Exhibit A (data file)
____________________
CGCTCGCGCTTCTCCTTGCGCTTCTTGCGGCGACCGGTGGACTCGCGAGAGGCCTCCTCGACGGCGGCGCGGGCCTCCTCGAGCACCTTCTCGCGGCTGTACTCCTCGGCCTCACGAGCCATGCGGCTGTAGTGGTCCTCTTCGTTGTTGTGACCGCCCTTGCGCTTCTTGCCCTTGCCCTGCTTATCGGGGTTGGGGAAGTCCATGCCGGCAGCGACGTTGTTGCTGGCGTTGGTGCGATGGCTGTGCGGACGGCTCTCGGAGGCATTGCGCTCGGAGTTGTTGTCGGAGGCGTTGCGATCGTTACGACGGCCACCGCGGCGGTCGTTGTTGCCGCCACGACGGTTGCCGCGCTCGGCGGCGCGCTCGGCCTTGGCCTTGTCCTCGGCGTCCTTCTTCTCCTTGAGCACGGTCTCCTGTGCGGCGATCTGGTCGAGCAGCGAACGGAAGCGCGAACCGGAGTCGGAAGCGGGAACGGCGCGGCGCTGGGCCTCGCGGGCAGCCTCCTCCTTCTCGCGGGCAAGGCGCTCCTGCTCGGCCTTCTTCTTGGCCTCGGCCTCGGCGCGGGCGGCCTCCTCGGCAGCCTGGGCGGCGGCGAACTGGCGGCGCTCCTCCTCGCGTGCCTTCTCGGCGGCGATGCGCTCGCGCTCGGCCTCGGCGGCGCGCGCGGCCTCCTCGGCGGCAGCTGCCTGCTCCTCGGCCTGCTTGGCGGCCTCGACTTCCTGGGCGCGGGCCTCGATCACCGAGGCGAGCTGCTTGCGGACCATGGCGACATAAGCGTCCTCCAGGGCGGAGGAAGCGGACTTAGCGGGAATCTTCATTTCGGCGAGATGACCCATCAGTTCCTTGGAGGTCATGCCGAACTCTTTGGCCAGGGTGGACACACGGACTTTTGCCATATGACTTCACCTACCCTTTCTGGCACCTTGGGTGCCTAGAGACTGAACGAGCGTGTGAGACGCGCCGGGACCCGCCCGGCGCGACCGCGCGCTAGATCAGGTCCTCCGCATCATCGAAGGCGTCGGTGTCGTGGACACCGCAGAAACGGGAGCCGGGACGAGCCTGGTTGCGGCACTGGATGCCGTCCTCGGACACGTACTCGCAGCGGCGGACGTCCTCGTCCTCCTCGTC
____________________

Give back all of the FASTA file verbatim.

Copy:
CGCTCGCGCTTCTCCTTGCGCTTCTTGCGGCGACCGGTGGACTCGCGAGAGGCCTCCTCGACGGCGGCGCGGGCCTCCTCGAGCACCTTCTCGCGGCTGTACTCCTCGGCCTCACGAGCCATGCGGCTGTAGTGGTCCTCTTCGTTGTTGTGACCGCCCTTGCGCTTCTTGCCCTTGCCCTGCTTATCGGGGTTGGGGAAGTCCATGCCGGCAGCGACGTTGTTGCTGGCGTTGGTGCGATGGCTGTGCGGACGGCTCTCGGAGGCATTGCGCTCGGAGTTGTTGTCGGAGGCGTTGCGATCGTTACGACGGCCACCGCGGCGGTCGTTGTTGCCGCCACGACGGTTGCCGCGCTCGGCGGCGCGCTCGGCCTTGGCCTTGTCCTCGGCGTCCTTCTTCTCCTTGAGCACGGTCTCCTGTGCGGCGATCTGGTCGAGCAGCGAACGGAAGCGCGAACCGGAGTCGGAAGCGGGAACGGCGCGGCGCTGGGCCTCGCGGGCAGCCTCCTCCTTCTCGCGGGCAAGGCGCTCCTGCTCGGCCTTCTTCTTGGCCTCGGCCTCGGCGCGGGCGGCCTCCTCGGCAGCCTGGGCGGCGGCGAACTGGCGGCGCTCCTCCTCGCGTGCCTTCTCGGCGGCGATGCGCTCGCGCTCGGCCTCGGCGGCGCGCGCGGCCTCCTCGGCGGCAGCTGCCTGCTCCTCGGCCTGCTTGGCGGCCTCGACTTCCTGGGCGCGGGCCTCGATCACCGAGGCGAGCTGCTTGCGGACCATGGCGACATAAGCGTCCTCCAGGGCGGAGGAAGCGGACTTAGCGGGAATCTTCATTTCGGCGAGATGACCCATCAGTTCCTTGGAGGTCATGCCGAACTCTTTGGCCAGGGTGGACACACGGACTTTTGCCATATGACTTCACCTACCCTTTCTGGCACCTTGGGTGCCTAGAGACTGAACGAGCGTGTGAGACGCGCCGGGACCCGCCCGGCGCGACCGCGCGCTAGATCAGGTCCTCCGCATCATCGAAGGCGTCGGTGTCGTGGACACCGCAGAAACGGGAGCCGGGACGAGCCTGGTTGCGGCACTGGATGCCGTCCTCGGACACGTACTCGCAGCGGCGGACGTCCTCGTCCTCCTCGTC